People using their credit cards abroad are increasingly finding they are being short-changed by retailers who convert their purchases into pounds rather than record them in the local currency.
The practice in now very common in Spain, France and Italy but it can happen in other countries too.
Rules say that customers should be given a choice over which currency it is charged in as they pay. But it seems that is often not what happens in practice.
We asked for your experiences. Below is a selection of your comments. This debate is now closed.
On a recent holiday in Australia a hotel in NSW charged me in GBP instead of AUD on my credit card. The rate of 2.268776 compared poorly with all the other transactions in Australia which averaged 2.4, the rate I was also charged later that day in a shop.
I only realised what had happened after I completed the transaction and checked the exchange rate on the receipt, which was in GBP at 0.44070.
I consider myself duped, as I was not verbally advised and all the other 60 or so transactions during our stay were paid in AUD. I have written to the card issuer about my experience and await its reply.
On the bottom of the receipt was the following: "Please debit my account with the final amount in the transaction currency shown. I acknowledge I had the choice to pay in AUD."
I suppose the adage "check before you sign" springs to mind. I didn't on this occasion but I will every time I travel abroad in future.
Richard Sweet, Swansea
Recently when I booked car I was charged in sterling although I signed the paperwork in Euros. I had to complain and after many e-mails and phonecalls the car hire company agreed to give me a good gesture credit.
A flight operator also charges the price of ticket bought from France to Stanstead converted into Sterling. Just because the credit card is a sterling credit card, they then start converting the sum in their own exchange rate and apply the cost to us.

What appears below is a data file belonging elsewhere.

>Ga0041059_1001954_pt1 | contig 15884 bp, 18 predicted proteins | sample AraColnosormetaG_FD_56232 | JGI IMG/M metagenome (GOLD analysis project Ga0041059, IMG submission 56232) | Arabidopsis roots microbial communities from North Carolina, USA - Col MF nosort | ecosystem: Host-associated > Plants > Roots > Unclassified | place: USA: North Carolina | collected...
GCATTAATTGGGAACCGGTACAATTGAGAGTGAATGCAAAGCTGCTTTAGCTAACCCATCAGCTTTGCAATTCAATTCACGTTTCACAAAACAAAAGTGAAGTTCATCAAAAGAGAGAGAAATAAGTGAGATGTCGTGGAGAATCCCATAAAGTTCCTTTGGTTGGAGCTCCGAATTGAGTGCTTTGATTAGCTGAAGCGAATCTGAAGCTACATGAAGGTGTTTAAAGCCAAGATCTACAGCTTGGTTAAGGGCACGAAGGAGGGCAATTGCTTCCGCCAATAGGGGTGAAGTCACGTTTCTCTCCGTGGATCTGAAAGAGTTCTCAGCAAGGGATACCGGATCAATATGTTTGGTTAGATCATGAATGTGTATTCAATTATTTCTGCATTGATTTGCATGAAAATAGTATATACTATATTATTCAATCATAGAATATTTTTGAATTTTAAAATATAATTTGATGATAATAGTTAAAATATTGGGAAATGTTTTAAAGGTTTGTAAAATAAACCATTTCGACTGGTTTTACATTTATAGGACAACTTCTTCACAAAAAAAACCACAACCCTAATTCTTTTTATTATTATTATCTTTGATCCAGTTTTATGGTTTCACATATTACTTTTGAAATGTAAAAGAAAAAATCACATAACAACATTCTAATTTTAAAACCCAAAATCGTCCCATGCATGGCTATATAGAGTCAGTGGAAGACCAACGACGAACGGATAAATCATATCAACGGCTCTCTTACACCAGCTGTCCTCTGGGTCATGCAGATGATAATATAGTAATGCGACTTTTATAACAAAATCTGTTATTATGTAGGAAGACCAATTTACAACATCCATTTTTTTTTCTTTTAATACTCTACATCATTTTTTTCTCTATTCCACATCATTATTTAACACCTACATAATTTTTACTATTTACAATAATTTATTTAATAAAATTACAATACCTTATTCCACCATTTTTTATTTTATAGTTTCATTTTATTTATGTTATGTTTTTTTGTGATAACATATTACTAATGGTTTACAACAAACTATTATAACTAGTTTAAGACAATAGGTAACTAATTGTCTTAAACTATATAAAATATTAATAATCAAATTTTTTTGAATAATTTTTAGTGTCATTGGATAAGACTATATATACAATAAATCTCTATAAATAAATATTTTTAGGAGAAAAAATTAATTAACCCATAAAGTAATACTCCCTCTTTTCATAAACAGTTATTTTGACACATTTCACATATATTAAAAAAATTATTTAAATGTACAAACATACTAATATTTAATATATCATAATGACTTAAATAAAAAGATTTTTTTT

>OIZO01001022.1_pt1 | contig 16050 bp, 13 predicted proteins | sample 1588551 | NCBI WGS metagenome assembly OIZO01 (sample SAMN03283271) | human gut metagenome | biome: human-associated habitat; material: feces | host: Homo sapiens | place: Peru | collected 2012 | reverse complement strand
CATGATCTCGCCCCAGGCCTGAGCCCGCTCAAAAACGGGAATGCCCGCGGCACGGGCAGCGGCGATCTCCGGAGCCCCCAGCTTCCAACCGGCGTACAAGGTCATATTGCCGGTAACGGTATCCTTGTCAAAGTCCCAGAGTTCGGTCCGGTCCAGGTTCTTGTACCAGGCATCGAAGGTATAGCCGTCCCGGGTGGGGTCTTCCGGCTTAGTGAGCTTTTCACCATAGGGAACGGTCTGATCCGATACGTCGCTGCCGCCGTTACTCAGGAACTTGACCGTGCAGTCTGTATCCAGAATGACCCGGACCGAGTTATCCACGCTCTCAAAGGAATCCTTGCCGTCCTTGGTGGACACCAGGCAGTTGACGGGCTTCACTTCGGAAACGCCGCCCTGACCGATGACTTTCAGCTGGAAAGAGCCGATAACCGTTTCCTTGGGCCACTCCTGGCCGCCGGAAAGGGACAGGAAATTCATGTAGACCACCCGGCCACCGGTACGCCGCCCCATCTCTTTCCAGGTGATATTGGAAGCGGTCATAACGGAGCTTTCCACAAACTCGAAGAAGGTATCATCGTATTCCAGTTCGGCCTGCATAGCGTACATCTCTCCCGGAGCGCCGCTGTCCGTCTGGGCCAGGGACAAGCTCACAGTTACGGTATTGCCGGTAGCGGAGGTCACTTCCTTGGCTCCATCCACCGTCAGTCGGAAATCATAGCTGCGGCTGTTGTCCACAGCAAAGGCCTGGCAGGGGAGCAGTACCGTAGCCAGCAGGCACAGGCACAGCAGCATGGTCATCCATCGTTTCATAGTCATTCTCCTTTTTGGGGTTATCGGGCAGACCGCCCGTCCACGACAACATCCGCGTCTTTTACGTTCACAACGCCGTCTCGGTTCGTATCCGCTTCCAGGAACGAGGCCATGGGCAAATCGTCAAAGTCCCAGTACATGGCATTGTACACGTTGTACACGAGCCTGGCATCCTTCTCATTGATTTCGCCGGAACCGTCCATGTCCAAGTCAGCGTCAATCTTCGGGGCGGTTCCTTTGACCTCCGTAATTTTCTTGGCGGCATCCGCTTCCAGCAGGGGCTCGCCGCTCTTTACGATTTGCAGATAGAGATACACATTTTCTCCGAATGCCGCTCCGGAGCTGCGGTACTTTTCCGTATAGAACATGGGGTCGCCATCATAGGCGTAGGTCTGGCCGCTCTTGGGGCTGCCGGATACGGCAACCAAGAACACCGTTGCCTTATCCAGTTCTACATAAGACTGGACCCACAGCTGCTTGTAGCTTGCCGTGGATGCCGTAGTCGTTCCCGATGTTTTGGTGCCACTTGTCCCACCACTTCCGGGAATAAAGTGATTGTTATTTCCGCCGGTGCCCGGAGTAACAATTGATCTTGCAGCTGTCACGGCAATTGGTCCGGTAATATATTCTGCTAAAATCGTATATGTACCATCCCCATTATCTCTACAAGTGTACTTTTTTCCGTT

The difference was not that much to go into the hassle of claiming the money back, hence i just paid it.
Jamil Hashim, London
Dynamic Currency Conversion seems to be common also in Ireland. Despite no language barrier, I have often found it nearly impossible to exercise the choice of paying in Euros that is indicated on the receipt I have been asked to sign.
The view of Stanley Scoglund from Visa that rolling out pin entry devices providing a choice will reduce retailer abuse of the system is misguided, as the retailer has every interest in taking payment in pounds and could therefore press the appropriate buttons before passing the terminal over. I also know that the terminals can get the exchange radically wrong on occasions - a hotel in Thailand attempted to charge me over £30,000 for two nights stay due to an incorrectly configured terminal.
Andrew Barnard, Maidenhead
I have repeatedly tried to use a variety of cards in France and have been turned down. The local banks confirm the cards are valid and should be acceptable, but they invariably refused in small-town shops displaying the Visa sign. I have had no problems in 26 other countries! I also bought a radio cassette unit using a card in New York which failed to work properly due to an electronic malfunction. Despite the Visa guarantee which covers goods not fit for the purpose due to faults, the card issuer totally refused to cover it.
Nick Sharp-Rees, Maidenhead